Want to support local journalism during the pandemic? Make a donation here.

MMIWG

Get local stories you won't find anywhere else right to your inbox.
Sign up here

Just Posted

North Cowichan Mayor Al Siebring says the City Langford has lessons to share on how to deal with social issues. (File photo)
Langford could teach North Cowichan ways to deal with social issues: Siebring

Island city has only eight homeless people, according to last count

Potential designs for 85 Station St. were presented last month to the City of Duncan by the Portland-based architecture and planning firm Communitecture. (Courtesy of Communitecture)
City of Duncan considers applying for grant for Station Street project

New provincial program offers grants of up to $1 million

The bus is free to ride on Oct. 24 so voters can get to the polls to cast their ballots in the provincial election. (Sarah Simpson/Citizen)
Free transit on Election Day in Cowichan

all day and on all regular routes

Painters Jim Tulip, Doug Mackenzie and Gary Henslowe were painting the exterior of the Duncan Butcher Shop and Apple Press printing shop, located between the Trans Canada Highway and Whistler Street, on Oct. 8 as part of neighbourhood painting project. (Robert Barron/Citizen)
Duncan’s Whistler Street sees a fresh lick of paint in opioid battle

Group wants to help clean up community, one street at a time

Dinner shows in the Playbill Dining Room are keeping the Chemainus Theatre going during the pandemic. (Photo by Don Bodger)
Dinner events satisfying for the Chemainus Theatre and patrons

Small groups enjoy entertainment and the food in the Playbill Dining Room

FILE – People wait in line at a COVID-19 testing facility in Burnaby, B.C., on Thursday, August 13, 2020. THE CANADIAN PRESS/Darryl Dyck
167 new COVID-19 cases, 1 death recorded as B.C. enters 2nd wave

Three new healthcare outbreaks also announced

Sails down, masks up for Ron and Sherry Pryde, who completed a 119 day journey that was supposed to be 70 days. (Zoe Ducklow)
Coast Guard towed rudderless sailors to Port Hardy hours before a powerful storm

Rudderless for a month, the couple zigzagged most the way home with “a few donuts and lazy-eights”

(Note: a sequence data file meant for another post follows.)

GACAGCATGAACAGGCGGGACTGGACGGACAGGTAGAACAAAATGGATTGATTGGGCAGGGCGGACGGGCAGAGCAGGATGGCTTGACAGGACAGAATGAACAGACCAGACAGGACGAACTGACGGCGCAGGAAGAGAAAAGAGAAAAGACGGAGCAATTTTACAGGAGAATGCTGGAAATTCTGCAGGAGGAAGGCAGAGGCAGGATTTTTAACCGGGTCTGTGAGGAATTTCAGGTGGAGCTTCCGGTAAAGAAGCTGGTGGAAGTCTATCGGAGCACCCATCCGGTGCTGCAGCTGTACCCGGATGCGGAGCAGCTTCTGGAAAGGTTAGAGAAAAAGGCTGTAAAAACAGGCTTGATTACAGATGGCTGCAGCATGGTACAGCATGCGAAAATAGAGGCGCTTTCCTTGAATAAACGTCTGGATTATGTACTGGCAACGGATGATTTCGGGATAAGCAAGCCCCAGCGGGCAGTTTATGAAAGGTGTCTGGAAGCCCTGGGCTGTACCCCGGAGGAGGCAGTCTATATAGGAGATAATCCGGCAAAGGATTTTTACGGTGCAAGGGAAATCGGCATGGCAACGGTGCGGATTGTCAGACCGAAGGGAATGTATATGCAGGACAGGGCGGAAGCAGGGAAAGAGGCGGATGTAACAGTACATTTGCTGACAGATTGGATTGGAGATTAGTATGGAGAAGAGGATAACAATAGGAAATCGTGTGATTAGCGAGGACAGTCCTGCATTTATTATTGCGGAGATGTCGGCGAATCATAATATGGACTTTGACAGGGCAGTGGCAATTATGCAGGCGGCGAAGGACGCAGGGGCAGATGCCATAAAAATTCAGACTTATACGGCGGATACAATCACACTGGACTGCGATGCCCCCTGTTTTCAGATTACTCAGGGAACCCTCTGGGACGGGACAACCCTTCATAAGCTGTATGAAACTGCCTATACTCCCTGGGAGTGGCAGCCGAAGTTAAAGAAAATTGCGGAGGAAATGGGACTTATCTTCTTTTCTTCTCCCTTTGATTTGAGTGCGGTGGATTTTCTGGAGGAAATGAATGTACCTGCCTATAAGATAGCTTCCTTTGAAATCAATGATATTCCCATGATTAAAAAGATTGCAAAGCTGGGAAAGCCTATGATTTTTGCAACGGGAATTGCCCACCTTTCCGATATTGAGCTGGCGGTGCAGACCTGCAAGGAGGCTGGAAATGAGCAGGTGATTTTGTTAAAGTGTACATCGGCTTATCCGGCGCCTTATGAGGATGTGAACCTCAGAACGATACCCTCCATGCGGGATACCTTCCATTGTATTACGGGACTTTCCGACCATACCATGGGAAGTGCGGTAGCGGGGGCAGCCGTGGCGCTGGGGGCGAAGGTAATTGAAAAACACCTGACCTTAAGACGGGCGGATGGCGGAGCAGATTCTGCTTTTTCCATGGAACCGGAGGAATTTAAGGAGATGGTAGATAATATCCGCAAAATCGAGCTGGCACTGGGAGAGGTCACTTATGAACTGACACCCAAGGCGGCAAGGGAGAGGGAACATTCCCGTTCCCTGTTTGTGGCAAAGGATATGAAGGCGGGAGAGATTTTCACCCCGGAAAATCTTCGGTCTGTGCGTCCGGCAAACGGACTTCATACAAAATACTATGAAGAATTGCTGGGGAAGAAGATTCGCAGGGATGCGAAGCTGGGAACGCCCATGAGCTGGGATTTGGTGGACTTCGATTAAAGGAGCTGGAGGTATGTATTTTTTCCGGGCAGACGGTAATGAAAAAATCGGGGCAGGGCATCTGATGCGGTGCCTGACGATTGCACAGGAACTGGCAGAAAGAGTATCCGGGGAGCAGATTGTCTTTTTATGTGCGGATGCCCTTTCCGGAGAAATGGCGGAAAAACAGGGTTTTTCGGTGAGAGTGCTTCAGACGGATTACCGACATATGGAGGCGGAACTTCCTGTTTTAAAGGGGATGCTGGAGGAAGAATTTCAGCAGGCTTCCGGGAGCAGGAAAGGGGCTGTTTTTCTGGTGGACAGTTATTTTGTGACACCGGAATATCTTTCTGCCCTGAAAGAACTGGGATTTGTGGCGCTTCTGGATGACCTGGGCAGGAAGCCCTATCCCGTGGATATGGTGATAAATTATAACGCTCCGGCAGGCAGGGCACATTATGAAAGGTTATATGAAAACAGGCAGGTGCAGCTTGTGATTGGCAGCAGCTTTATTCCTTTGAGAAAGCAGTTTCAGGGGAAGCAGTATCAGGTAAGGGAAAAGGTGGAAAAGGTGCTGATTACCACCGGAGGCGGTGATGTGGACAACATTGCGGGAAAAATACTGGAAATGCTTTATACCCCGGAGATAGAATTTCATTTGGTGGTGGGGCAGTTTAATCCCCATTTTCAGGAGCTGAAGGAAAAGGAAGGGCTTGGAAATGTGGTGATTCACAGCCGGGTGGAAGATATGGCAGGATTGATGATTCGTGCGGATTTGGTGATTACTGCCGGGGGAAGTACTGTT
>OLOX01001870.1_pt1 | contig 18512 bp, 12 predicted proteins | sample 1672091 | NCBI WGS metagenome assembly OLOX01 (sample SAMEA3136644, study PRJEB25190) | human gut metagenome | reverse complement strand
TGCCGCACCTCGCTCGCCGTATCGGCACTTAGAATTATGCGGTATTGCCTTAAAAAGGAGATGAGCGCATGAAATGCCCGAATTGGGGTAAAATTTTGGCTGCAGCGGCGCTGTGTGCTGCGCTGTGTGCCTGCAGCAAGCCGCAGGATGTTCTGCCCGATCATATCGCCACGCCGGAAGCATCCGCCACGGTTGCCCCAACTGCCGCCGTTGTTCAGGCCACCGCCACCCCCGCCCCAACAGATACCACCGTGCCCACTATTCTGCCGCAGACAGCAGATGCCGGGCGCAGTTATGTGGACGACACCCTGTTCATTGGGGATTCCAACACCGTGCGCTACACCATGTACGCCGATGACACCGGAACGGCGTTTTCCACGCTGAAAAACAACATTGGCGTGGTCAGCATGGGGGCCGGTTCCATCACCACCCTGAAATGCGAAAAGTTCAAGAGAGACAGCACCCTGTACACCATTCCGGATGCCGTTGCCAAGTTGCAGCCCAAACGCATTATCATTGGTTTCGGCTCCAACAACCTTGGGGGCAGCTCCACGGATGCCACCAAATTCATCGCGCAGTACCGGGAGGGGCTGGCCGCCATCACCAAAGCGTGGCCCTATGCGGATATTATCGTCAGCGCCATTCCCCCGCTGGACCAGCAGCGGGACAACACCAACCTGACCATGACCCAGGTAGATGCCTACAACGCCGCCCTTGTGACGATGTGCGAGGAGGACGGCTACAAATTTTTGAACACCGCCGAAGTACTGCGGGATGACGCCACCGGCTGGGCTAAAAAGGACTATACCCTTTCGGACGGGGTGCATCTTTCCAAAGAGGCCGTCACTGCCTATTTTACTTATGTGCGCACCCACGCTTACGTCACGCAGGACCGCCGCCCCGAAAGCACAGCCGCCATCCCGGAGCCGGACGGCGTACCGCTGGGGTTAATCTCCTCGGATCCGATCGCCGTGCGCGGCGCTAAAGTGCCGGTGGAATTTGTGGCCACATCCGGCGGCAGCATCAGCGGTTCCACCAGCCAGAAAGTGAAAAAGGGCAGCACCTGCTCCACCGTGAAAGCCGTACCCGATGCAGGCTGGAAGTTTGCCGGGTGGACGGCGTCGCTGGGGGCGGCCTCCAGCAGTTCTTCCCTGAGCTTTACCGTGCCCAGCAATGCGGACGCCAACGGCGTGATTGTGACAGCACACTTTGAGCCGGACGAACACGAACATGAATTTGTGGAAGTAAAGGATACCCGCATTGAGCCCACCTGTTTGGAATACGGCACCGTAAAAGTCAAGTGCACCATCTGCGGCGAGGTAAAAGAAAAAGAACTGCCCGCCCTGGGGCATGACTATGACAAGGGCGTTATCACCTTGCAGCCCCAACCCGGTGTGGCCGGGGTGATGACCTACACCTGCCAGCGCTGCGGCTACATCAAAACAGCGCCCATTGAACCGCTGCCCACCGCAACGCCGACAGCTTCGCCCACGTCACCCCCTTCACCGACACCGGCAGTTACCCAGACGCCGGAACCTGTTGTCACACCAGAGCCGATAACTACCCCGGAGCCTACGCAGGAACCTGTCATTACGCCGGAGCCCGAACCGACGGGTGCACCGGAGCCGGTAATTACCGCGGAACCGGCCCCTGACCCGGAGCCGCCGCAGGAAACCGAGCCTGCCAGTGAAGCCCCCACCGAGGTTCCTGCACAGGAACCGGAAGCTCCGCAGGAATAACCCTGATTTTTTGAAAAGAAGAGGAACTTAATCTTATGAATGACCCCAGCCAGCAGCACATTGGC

Brody Peterson said he intends to dispute tickets issued by Grand Forks RCMP at his backyard “house warming” Saturday, Oct. 10. Photo: Laurie Tritschler
Brody Peterson told The Gazette he intends to dispute tickets issued by Grand Forks RCMP at his backyard “house warming” Saturday, Oct. 10. Photo: Laurie Tritschler
‘This is a big outdoor space’: Grand Forks man behind backyard party to fight COVID tickets

Homeowner Brody Peterson said he’ll dispute tickets for refusing police instructions, alleged COVID violations

Is it time to start thinking about greener ways to package cannabis?

Packaging suppliers are still figuring eco-friendly and affordable packaging options that fit the mandates of Cannabis Regulations

A glimpse of some of the 480 (approx) cars written off as a result of the acid spills along the Trail highway in 2018. Photo: Trail Times
Kootenay Ford dealer’s frustration grows with ICBC

Trail AM Ford owner Dan Ashman says he just wants fair compensation from ICBC

Join Black Press Media and Do Some Good

Pay it Forward program supports local businesses in their community giving

Mail-in ballot from Elections BC (Katya Slepian/Black Press Media)
At least 26% of eligible voters have already cast their ballot, Elections BC says

Voters can cast a ballot until 8 p.m PST on Election Day

A 2018 decision to fly a rainbow flag ended up costing the City of Langley $62,000 in legal fees (Langley Advance Times file)
Human rights win in rainbow flag fight cost B.C. city $62,000

“Lengthy and involved” process provoked by complaint

Prime Minister Justin Trudeau is seen during a news conference Tuesday October 20, 2020 in Ottawa. THE CANADIAN PRESS/Adrian Wyld
Trudeau and his family decide against trick-or-treating this year due to COVID

Adhering to local health authorities, Trudeau urges Canadians to do their part in following those guidelines

Most Read